A New Look at Playscapes in the Built Environment

Deike Peters, Ph.D. [email protected]

For many of us, the past year of zoom gloom reinforced the insight that excessive time spent indoors, hooked to technology, is related to many modern-day behavioural issues related to attention and mood, especially among children and teens. Yet beyond a simple ‘opting outside’, what exactly constitutes an optimal outdoor playscape? How much designing do such spaces need? How much is simply about spending time in nature? And what kind of ‘nature’ can families access in today’s urban and suburban environments?

More than twenty years ago, a thematic issue of Built Environment aptly critiqued traditional playgrounds as ‘insignificant, underestimated and ignored’ sites in the city. Another 20+ years before that, the great British anarchist social historian Colin Ward had already famously proclaimed that ‘one should be able to play everywhere easily, loosely and not forced into a playground or a park’ (Ward, 1978). Our summer 2021 issue of Built Environment thus takes another look at ‘playscapes’ in cities, with a particular focus on how nature or natural elements have been reincorporated into playgrounds – but also how other, virtual, artificial or ‘smart’ elements of play are competing, complementing or otherwise influencing the way children and young adults are experiencing the outdoors. We took a broad view, understanding ‘playscapes’ as important locales in our urbanized environments that by no means have to feature classic play structures such as swings, teeter-totters, or sand boxes. We also acknowledge that access to nature has become an important environmental justice issue, as many studies show that higher socioeconomic status is closely correlated with superior access to green spaces.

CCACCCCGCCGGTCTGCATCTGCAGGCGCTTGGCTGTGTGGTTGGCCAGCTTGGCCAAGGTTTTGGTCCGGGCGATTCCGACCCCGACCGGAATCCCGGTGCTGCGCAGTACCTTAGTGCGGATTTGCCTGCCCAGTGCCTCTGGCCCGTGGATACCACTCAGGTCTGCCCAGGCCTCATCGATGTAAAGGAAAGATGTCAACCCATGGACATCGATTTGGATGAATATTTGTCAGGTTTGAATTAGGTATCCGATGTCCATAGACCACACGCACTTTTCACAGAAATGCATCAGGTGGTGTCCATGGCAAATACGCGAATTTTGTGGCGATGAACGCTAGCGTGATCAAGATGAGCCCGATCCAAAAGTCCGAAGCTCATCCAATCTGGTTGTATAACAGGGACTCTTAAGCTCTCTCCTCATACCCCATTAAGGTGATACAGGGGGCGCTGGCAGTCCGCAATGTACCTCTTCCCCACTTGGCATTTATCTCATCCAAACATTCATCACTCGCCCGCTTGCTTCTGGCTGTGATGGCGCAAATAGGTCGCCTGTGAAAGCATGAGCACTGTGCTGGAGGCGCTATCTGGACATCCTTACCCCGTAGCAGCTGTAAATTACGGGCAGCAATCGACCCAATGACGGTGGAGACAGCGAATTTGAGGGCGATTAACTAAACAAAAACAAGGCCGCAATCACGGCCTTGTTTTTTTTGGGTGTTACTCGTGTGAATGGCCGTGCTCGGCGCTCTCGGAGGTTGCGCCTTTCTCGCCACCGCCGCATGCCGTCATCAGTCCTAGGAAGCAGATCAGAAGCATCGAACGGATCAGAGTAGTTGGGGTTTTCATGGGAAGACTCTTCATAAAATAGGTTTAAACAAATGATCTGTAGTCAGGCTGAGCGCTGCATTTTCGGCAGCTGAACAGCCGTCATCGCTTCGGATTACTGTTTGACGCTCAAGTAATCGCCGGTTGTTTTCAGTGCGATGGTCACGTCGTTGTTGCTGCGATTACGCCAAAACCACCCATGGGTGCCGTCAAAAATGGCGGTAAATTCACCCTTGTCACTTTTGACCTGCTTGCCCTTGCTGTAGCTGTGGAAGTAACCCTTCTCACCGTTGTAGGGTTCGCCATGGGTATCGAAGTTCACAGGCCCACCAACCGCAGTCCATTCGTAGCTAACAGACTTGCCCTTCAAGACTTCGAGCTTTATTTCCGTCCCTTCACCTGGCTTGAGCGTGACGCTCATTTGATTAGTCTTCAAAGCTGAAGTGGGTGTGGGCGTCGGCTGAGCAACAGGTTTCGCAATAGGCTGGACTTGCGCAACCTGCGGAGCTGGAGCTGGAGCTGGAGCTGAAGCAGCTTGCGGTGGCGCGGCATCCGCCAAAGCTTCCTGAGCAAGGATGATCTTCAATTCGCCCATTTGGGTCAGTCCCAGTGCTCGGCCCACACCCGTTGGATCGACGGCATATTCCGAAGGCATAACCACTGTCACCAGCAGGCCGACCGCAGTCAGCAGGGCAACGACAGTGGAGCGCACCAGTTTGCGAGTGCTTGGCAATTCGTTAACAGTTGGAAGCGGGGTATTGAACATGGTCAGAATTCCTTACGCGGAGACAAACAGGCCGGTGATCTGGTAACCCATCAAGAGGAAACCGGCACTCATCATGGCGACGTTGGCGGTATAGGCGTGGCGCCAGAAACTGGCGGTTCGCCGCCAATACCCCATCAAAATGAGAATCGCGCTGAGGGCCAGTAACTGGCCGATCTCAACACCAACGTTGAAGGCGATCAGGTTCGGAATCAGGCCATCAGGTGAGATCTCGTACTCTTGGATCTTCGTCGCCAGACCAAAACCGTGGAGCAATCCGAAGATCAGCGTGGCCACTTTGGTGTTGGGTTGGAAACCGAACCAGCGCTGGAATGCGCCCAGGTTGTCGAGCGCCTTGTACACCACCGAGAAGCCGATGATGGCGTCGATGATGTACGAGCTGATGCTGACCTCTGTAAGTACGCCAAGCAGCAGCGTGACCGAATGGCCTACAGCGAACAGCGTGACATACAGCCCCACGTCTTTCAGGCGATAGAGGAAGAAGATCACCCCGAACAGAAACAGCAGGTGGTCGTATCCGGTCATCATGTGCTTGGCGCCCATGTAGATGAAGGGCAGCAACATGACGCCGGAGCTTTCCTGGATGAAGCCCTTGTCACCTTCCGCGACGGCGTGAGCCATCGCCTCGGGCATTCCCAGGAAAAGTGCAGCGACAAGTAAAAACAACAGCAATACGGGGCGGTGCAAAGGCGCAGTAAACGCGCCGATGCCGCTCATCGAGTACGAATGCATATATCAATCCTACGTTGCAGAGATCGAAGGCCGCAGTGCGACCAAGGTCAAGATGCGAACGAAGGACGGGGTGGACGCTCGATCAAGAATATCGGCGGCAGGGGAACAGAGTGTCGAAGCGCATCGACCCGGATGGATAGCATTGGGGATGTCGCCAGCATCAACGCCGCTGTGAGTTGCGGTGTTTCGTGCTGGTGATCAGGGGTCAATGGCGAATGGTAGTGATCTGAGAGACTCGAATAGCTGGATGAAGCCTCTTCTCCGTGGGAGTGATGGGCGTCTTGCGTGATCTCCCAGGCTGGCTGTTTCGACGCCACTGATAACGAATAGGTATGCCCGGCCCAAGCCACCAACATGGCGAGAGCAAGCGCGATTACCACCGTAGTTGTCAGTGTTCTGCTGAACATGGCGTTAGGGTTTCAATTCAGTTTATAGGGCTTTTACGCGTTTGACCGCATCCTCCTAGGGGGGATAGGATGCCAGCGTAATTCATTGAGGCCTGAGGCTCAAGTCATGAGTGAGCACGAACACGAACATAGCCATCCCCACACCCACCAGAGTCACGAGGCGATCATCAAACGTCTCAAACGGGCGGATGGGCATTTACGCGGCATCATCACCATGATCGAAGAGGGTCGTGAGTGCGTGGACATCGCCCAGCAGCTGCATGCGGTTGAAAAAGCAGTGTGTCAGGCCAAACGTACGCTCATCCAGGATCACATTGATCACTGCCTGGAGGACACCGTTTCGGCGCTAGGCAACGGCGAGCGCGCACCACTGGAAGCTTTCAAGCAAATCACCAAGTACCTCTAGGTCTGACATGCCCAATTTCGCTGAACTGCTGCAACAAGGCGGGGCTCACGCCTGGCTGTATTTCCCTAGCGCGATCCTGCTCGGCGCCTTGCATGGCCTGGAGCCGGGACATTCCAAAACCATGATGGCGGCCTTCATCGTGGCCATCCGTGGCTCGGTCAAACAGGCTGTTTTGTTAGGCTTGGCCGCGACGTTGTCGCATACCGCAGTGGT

The issue draws its original inspiration from a pre-pandemic winter 2020 academic study trip to Sweden and Denmark where my students and I were exposed to the best examples of outdoor playscapes that Scandinavia has to offer. A special highlight was a magical day on Stockholm’s Lidingö Islandwith Siw Linde, the founder of the Swedish Rain-or-Shine forest preschool network, and a group of two dozen preschoolers and their teachers where we experienced the true power of the Skogsmulle love of the outdoors (Friluftsliv) pedagogy. The clever, safe use of sticks, rocks but also of adult-size sharp tools to engage in play and simple woodwork and bushcraft exercises was a recurring theme during the rest of our visit. We also learned that nature schools can offer much more engaging ways to learn traditional subjects such as math or English. Scandinavian pedagogies are based on the firm belief that children must remain connected with nature even if they grow up in cities and suburbs. A key insight was that natural playscapes may indeed be designed and edited – yet what matters is that these playscapes are deeply and consciously integrated into our built environment and our daily experiences and learning.